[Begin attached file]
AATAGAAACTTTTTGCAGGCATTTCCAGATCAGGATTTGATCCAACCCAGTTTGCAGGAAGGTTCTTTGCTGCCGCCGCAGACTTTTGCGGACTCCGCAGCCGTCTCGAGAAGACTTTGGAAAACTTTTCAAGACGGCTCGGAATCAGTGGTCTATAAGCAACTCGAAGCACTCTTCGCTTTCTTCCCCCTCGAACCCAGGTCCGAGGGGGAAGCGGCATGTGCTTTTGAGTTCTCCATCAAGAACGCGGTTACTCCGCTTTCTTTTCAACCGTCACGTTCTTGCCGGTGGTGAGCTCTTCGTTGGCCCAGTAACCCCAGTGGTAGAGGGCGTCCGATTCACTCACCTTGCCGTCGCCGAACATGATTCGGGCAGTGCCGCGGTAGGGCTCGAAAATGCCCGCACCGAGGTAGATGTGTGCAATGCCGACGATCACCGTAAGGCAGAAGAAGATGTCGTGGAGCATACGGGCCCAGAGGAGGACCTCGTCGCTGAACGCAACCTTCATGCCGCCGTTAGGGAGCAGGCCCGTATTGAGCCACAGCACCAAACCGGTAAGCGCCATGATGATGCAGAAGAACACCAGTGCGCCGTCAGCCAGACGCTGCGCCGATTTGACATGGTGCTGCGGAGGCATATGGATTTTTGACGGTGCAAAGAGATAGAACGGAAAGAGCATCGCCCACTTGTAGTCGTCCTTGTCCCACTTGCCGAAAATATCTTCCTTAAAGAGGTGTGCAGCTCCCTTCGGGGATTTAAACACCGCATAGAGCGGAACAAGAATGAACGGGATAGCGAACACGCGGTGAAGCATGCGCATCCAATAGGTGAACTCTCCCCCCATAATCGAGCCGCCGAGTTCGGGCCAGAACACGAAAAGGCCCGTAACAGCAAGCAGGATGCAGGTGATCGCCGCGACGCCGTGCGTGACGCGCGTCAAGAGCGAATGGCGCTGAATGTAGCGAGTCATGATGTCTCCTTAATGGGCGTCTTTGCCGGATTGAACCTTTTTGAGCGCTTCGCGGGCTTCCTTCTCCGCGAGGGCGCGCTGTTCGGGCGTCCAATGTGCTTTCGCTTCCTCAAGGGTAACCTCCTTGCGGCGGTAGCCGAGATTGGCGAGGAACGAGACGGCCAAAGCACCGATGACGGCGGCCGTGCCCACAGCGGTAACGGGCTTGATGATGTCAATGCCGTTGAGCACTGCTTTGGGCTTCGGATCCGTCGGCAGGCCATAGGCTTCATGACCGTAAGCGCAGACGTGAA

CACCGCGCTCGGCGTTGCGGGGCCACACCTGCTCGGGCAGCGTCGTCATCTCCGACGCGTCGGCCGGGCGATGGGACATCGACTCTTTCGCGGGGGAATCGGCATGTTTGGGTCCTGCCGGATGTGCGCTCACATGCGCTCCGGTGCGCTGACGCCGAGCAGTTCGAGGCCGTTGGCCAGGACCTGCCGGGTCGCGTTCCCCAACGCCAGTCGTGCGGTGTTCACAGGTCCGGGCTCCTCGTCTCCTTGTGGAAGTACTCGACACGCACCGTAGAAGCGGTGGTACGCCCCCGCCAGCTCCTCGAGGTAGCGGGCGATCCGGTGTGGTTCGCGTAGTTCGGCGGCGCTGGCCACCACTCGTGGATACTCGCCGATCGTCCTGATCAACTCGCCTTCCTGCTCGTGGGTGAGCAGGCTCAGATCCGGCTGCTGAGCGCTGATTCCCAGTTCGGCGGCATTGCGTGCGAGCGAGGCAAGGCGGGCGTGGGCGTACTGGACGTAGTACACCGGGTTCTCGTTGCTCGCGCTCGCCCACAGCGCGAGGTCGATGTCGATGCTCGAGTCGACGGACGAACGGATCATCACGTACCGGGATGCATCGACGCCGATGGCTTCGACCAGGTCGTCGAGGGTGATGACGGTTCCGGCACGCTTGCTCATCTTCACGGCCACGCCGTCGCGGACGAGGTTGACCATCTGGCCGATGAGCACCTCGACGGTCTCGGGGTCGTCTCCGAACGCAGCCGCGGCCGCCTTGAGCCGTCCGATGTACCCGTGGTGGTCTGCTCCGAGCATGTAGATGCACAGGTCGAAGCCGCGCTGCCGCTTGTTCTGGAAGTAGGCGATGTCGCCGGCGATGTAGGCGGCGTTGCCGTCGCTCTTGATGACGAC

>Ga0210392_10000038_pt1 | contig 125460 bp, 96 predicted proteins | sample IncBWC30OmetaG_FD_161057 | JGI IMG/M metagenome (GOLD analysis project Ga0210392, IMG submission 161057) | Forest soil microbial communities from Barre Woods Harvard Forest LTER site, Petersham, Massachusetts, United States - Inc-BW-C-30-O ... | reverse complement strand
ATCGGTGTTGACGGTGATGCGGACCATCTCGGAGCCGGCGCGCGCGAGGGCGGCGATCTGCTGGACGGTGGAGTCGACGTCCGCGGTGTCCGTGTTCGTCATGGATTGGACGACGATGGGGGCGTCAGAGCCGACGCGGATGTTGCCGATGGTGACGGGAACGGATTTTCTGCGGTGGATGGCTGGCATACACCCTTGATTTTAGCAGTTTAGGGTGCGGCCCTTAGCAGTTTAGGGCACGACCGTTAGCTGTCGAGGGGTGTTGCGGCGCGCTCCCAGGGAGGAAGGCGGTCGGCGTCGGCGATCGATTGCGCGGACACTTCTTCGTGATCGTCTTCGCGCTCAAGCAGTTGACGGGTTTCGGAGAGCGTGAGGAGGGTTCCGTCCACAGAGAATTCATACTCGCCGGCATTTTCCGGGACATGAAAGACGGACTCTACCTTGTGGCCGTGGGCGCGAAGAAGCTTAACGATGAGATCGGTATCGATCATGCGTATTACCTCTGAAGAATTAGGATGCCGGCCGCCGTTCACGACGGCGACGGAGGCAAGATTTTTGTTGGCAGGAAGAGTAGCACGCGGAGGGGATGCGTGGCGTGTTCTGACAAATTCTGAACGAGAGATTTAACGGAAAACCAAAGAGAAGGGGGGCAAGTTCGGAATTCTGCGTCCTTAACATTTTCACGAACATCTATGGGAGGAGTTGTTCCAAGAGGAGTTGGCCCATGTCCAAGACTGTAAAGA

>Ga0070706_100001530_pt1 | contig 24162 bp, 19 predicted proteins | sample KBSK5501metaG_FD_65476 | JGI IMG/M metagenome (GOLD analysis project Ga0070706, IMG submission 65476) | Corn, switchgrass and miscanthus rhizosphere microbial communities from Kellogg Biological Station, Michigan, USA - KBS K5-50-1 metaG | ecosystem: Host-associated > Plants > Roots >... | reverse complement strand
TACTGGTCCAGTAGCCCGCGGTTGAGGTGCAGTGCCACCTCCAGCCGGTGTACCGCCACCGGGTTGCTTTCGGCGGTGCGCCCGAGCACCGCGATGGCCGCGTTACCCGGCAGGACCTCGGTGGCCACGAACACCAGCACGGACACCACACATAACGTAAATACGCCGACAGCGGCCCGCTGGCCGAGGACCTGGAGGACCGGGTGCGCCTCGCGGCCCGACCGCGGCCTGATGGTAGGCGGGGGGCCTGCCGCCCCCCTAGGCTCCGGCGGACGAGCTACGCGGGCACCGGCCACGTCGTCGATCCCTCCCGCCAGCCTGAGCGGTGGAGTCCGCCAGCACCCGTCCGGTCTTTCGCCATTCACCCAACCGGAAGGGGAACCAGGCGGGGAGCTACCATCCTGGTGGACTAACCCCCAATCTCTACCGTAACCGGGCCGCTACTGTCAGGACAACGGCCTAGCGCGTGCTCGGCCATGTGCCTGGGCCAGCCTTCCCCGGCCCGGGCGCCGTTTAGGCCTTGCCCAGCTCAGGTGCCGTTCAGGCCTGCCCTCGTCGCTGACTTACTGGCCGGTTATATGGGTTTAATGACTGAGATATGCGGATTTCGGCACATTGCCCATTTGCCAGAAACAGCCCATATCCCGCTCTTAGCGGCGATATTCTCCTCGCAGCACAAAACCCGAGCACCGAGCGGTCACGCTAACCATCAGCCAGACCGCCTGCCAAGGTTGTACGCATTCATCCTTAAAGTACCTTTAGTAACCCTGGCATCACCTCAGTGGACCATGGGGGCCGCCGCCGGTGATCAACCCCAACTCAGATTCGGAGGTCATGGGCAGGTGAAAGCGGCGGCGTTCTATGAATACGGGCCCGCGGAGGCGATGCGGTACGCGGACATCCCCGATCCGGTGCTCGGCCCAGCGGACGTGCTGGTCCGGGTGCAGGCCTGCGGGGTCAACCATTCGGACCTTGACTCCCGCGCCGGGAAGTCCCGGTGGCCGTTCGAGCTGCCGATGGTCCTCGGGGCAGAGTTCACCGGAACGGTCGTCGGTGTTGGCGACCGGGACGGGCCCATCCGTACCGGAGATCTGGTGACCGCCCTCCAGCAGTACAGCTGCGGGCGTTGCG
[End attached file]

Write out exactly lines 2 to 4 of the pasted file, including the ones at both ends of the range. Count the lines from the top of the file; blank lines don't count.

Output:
CACCGCGCTCGGCGTTGCGGGGCCACACCTGCTCGGGCAGCGTCGTCATCTCCGACGCGTCGGCCGGGCGATGGGACATCGACTCTTTCGCGGGGGAATCGGCATGTTTGGGTCCTGCCGGATGTGCGCTCACATGCGCTCCGGTGCGCTGACGCCGAGCAGTTCGAGGCCGTTGGCCAGGACCTGCCGGGTCGCGTTCCCCAACGCCAGTCGTGCGGTGTTCACAGGTCCGGGCTCCTCGTCTCCTTGTGGAAGTACTCGACACGCACCGTAGAAGCGGTGGTACGCCCCCGCCAGCTCCTCGAGGTAGCGGGCGATCCGGTGTGGTTCGCGTAGTTCGGCGGCGCTGGCCACCACTCGTGGATACTCGCCGATCGTCCTGATCAACTCGCCTTCCTGCTCGTGGGTGAGCAGGCTCAGATCCGGCTGCTGAGCGCTGATTCCCAGTTCGGCGGCATTGCGTGCGAGCGAGGCAAGGCGGGCGTGGGCGTACTGGACGTAGTACACCGGGTTCTCGTTGCTCGCGCTCGCCCACAGCGCGAGGTCGATGTCGATGCTCGAGTCGACGGACGAACGGATCATCACGTACCGGGATGCATCGACGCCGATGGCTTCGACCAGGTCGTCGAGGGTGATGACGGTTCCGGCACGCTTGCTCATCTTCACGGCCACGCCGTCGCGGACGAGGTTGACCATCTGGCCGATGAGCACCTCGACGGTCTCGGGGTCGTCTCCGAACGCAGCCGCGGCCGCCTTGAGCCGTCCGATGTACCCGTGGTGGTCTGCTCCGAGCATGTAGATGCACAGGTCGAAGCCGCGCTGCCGCTTGTTCTGGAAGTAGGCGATGTCGCCGGCGATGTAGGCGGCGTTGCCGTCGCTCTTGATGACGAC

>Ga0210392_10000038_pt1 | contig 125460 bp, 96 predicted proteins | sample IncBWC30OmetaG_FD_161057 | JGI IMG/M metagenome (GOLD analysis project Ga0210392, IMG submission 161057) | Forest soil microbial communities from Barre Woods Harvard Forest LTER site, Petersham, Massachusetts, United States - Inc-BW-C-30-O ... | reverse complement strand
ATCGGTGTTGACGGTGATGCGGACCATCTCGGAGCCGGCGCGCGCGAGGGCGGCGATCTGCTGGACGGTGGAGTCGACGTCCGCGGTGTCCGTGTTCGTCATGGATTGGACGACGATGGGGGCGTCAGAGCCGACGCGGATGTTGCCGATGGTGACGGGAACGGATTTTCTGCGGTGGATGGCTGGCATACACCCTTGATTTTAGCAGTTTAGGGTGCGGCCCTTAGCAGTTTAGGGCACGACCGTTAGCTGTCGAGGGGTGTTGCGGCGCGCTCCCAGGGAGGAAGGCGGTCGGCGTCGGCGATCGATTGCGCGGACACTTCTTCGTGATCGTCTTCGCGCTCAAGCAGTTGACGGGTTTCGGAGAGCGTGAGGAGGGTTCCGTCCACAGAGAATTCATACTCGCCGGCATTTTCCGGGACATGAAAGACGGACTCTACCTTGTGGCCGTGGGCGCGAAGAAGCTTAACGATGAGATCGGTATCGATCATGCGTATTACCTCTGAAGAATTAGGATGCCGGCCGCCGTTCACGACGGCGACGGAGGCAAGATTTTTGTTGGCAGGAAGAGTAGCACGCGGAGGGGATGCGTGGCGTGTTCTGACAAATTCTGAACGAGAGATTTAACGGAAAACCAAAGAGAAGGGGGGCAAGTTCGGAATTCTGCGTCCTTAACATTTTCACGAACATCTATGGGAGGAGTTGTTCCAAGAGGAGTTGGCCCATGTCCAAGACTGTAAAGA